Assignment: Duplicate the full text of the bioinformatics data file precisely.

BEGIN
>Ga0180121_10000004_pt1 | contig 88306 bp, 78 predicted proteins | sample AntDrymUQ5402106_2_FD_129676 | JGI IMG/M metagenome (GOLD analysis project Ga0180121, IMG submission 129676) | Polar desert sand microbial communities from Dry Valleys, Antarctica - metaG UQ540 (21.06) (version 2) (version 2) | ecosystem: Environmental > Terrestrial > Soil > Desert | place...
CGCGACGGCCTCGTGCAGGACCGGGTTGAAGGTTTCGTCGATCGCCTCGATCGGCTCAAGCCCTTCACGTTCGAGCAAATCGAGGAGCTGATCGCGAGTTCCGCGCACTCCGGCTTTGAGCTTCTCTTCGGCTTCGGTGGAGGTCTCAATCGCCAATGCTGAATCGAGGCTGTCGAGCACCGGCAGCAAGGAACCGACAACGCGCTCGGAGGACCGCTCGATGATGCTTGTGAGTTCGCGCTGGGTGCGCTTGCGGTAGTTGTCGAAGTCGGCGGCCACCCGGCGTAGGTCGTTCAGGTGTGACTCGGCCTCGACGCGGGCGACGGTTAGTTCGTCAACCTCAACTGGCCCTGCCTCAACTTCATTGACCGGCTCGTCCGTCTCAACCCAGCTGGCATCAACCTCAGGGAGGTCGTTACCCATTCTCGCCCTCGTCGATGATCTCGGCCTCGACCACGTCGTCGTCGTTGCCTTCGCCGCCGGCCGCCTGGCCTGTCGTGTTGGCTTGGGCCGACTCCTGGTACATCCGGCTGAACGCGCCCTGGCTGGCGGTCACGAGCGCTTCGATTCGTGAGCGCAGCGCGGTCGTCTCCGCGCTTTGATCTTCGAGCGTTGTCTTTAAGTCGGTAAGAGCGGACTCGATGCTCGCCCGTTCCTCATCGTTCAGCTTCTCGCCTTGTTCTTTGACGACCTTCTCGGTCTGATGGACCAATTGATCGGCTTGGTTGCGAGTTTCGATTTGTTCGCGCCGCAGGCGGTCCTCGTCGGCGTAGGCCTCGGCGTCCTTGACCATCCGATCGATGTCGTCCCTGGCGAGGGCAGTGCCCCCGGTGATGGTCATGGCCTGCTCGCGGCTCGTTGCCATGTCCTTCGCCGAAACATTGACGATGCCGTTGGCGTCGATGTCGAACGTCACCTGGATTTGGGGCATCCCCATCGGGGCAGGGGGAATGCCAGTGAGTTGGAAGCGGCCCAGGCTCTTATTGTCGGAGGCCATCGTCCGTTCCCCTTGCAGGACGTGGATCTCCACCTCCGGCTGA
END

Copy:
>Ga0180121_10000004_pt1 | contig 88306 bp, 78 predicted proteins | sample AntDrymUQ5402106_2_FD_129676 | JGI IMG/M metagenome (GOLD analysis project Ga0180121, IMG submission 129676) | Polar desert sand microbial communities from Dry Valleys, Antarctica - metaG UQ540 (21.06) (version 2) (version 2) | ecosystem: Environmental > Terrestrial > Soil > Desert | place...
CGCGACGGCCTCGTGCAGGACCGGGTTGAAGGTTTCGTCGATCGCCTCGATCGGCTCAAGCCCTTCACGTTCGAGCAAATCGAGGAGCTGATCGCGAGTTCCGCGCACTCCGGCTTTGAGCTTCTCTTCGGCTTCGGTGGAGGTCTCAATCGCCAATGCTGAATCGAGGCTGTCGAGCACCGGCAGCAAGGAACCGACAACGCGCTCGGAGGACCGCTCGATGATGCTTGTGAGTTCGCGCTGGGTGCGCTTGCGGTAGTTGTCGAAGTCGGCGGCCACCCGGCGTAGGTCGTTCAGGTGTGACTCGGCCTCGACGCGGGCGACGGTTAGTTCGTCAACCTCAACTGGCCCTGCCTCAACTTCATTGACCGGCTCGTCCGTCTCAACCCAGCTGGCATCAACCTCAGGGAGGTCGTTACCCATTCTCGCCCTCGTCGATGATCTCGGCCTCGACCACGTCGTCGTCGTTGCCTTCGCCGCCGGCCGCCTGGCCTGTCGTGTTGGCTTGGGCCGACTCCTGGTACATCCGGCTGAACGCGCCCTGGCTGGCGGTCACGAGCGCTTCGATTCGTGAGCGCAGCGCGGTCGTCTCCGCGCTTTGATCTTCGAGCGTTGTCTTTAAGTCGGTAAGAGCGGACTCGATGCTCGCCCGTTCCTCATCGTTCAGCTTCTCGCCTTGTTCTTTGACGACCTTCTCGGTCTGATGGACCAATTGATCGGCTTGGTTGCGAGTTTCGATTTGTTCGCGCCGCAGGCGGTCCTCGTCGGCGTAGGCCTCGGCGTCCTTGACCATCCGATCGATGTCGTCCCTGGCGAGGGCAGTGCCCCCGGTGATGGTCATGGCCTGCTCGCGGCTCGTTGCCATGTCCTTCGCCGAAACATTGACGATGCCGTTGGCGTCGATGTCGAACGTCACCTGGATTTGGGGCATCCCCATCGGGGCAGGGGGAATGCCAGTGAGTTGGAAGCGGCCCAGGCTCTTATTGTCGGAGGCCATCGTCCGTTCCCCTTGCAGGACGTGGATCTCCACCTCCGGCTGA